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Foreign Universities in India

  • Category
    Governance
  • Published
    30th May, 2022

Background

  • It was announced in Budget 2022 by Finance Minister announced that “world-class foreign universitiesand institutions would be allowed in the planned business district in Gujarat’s GIFT City”. 
  • It was stated that these institutions would be free from domestic regulations to facilitate availability of high-end human resources.
  • British Prime MinisterBoris Johnson during his visit to India had also wished for strengthening of academic collaboration between the United Kingdom and India.

What provisions of New Education Policy, 2020 are related to establishment of Foreign Universities in India?

  • The National Education Policy (NEP) 2020 envisions higher education reforms in many areas including the internationalisation of India’s education ecosystem.
  • The NEP 2020 recommends allowing foreign universities ranked in the “top 100” category to operate in India.

Why Foreign Universities want to open branches in India?

  • India is an emergingcentre for higher education.
  • It “exporter” second largest numbers of students all over the world.
  • It also regulates the world’s second largest higher education system.
  • For the above two reasons it is obvious that universities from foreign countries want to establish their branches in India.

Arguments in favour of establishment of the foreign branches in India

  • India’s higher education collaborationwith other countries will increase India’s soft power it will also bring new ideas and institutions from abroad to the shores of India.
  • They would encouragecompetition mainly between existing public and private universities in India and foreign branch institutions.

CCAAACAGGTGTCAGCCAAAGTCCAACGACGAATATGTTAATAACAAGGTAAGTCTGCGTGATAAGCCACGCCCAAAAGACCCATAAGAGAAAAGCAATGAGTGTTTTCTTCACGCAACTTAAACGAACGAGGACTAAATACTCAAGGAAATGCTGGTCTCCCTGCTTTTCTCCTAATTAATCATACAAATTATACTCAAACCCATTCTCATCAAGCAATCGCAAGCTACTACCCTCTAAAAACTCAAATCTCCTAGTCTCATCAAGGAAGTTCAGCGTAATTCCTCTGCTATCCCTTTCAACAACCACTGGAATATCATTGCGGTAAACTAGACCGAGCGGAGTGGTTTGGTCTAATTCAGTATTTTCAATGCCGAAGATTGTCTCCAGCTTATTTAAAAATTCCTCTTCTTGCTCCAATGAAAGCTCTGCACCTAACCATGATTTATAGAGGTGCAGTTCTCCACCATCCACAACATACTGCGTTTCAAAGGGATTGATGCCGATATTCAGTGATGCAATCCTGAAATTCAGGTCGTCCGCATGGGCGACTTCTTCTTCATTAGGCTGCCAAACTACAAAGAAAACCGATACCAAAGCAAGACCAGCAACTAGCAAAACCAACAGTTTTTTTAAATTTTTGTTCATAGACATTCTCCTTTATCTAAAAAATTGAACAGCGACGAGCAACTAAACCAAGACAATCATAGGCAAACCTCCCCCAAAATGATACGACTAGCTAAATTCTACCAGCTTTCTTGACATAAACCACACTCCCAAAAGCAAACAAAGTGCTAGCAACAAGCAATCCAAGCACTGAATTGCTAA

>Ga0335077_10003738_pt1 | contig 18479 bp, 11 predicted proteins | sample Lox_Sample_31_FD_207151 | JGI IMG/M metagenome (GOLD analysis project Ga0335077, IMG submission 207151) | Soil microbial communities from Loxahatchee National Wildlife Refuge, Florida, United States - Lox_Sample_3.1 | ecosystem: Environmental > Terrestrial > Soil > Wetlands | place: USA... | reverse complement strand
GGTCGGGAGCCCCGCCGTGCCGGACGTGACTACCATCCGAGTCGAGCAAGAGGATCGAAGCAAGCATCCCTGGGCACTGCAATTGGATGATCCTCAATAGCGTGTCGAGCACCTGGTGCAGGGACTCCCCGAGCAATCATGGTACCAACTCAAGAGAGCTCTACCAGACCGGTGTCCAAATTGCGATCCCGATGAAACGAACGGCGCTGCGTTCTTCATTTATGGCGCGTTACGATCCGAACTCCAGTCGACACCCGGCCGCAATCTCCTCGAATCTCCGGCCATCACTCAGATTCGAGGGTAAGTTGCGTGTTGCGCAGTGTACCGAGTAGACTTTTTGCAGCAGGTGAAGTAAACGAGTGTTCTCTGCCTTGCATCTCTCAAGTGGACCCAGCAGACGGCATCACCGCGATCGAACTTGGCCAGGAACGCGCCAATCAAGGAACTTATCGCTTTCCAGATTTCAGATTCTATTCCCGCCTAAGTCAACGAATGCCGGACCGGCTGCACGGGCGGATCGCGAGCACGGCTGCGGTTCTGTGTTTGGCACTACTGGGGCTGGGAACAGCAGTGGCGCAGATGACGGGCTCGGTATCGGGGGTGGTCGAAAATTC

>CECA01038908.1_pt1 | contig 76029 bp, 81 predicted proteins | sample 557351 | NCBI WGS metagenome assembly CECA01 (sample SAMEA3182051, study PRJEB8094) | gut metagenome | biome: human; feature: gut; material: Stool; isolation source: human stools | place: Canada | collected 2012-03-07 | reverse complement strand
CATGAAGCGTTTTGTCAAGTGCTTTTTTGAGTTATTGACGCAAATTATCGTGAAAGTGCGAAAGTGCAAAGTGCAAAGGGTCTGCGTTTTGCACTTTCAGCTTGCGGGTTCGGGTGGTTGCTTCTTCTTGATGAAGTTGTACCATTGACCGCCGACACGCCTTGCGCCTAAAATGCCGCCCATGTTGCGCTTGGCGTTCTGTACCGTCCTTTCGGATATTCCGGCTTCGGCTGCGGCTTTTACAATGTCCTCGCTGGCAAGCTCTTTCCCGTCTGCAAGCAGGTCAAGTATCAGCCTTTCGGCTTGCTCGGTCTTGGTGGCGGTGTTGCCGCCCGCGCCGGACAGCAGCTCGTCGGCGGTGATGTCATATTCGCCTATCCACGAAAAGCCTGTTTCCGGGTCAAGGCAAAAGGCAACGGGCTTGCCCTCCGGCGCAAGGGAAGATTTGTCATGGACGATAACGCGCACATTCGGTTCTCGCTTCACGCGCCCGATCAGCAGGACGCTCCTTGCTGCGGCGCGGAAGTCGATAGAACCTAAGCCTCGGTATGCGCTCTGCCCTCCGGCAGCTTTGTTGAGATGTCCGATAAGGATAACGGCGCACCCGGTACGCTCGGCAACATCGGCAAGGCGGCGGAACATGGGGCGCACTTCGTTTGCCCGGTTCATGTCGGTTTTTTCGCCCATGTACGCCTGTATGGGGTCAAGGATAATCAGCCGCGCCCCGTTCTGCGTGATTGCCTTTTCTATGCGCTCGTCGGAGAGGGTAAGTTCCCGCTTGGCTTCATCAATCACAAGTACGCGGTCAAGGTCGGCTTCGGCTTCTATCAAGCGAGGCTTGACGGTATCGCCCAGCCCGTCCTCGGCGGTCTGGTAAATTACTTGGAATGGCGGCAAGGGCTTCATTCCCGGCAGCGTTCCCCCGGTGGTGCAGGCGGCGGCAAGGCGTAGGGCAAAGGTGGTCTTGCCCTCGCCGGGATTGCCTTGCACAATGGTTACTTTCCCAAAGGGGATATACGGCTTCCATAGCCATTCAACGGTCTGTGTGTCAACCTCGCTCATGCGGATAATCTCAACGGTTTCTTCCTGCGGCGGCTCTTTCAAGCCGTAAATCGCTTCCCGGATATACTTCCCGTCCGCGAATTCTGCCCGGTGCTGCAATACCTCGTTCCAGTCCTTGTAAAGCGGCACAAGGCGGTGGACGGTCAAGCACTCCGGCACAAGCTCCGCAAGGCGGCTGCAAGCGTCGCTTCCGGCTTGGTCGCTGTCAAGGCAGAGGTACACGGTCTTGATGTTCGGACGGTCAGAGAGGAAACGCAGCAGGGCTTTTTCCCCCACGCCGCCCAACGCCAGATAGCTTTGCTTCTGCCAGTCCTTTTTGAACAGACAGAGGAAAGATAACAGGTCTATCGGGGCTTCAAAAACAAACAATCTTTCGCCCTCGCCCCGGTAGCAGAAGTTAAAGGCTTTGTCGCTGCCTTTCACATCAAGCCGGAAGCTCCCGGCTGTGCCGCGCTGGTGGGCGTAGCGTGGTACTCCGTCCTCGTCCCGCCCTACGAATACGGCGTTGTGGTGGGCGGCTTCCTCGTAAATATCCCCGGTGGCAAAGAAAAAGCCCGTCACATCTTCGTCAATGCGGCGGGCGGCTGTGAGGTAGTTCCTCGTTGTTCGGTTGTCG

• The branches could bring new ideas about curriculum, pedagogy, and governance to Indian higher education and contribute to the country’s academic growth.

Why is the idea of international collaboration in India’s higher education still not executed?

  • There are many regulatory hurdles in India with respect to international academic partnerships, which includes the operation of international branch campuses.
  • It is pertinent to note that before NEP 2020, India did not allow the entry and the operation of foreign university branch campuses.
  • The Finance Minister’s budget speech though marked departurefrom the NEP 2020 recommendations that allow only the “top 100” category to operate in India.
  • The Minister of State for Education replyin the Lok Sabha in March also marked departure from the NEP 2020 recommendations.
  • The University Grants Commission (UGC)has formed a committee to draft regulations to allow foreign institutions in the “top 500” category to establish campuses in India.
  • Streamlining of the policy initiative by taking all stakeholders in confidence and avoiding multiplicity of ideas is necessary.
  • There are issues over practicality.
  • Investing up front in Education sector of India by Foreign Universities seems highly unlikely.
  • The global branches would be aimed at making money for the sponsoring university which is not in India’s interests.
  • International collaborations have failed. For example, the Yale University and the National University of Singapore partnership (the Yale-NUS) Collegecame to an end recently.

Way Forward

  • The top universities that are already engaged overseas would require incentives to set up in India. For example, building facilitiesand providing necessary infrastructure.
  • There are smaller but highly regarded universitiesoutside the ‘top 500’ category that might be more interested.
  • Universities around the world that have academic specialisations focusing on India, or that have NRIin senior management positions etc. may be easier to attract for India.
  • India should prevent profit-seekersfrom entering the Indian market. Instead, the foreign institutions having innovative educational ideas and a long-term commitment should be encouraged.
  • The bureaucratic hurdles should be drastically cut to ensure success in attracting branch campuses.
  • A new accreditation mechanism, flexible visa rulesfor foreign students and faculty, and financial incentives to offer programmes should be considered as priority areas.

Q1. What are the potential benefits of allowing foreign universities to operate their campuses in India? What are the associated concerns being expressed by academia in India? Critically examine the issue.

Q2. Discuss how National Education Policy of 2020 aims to overhaul higher education in India.

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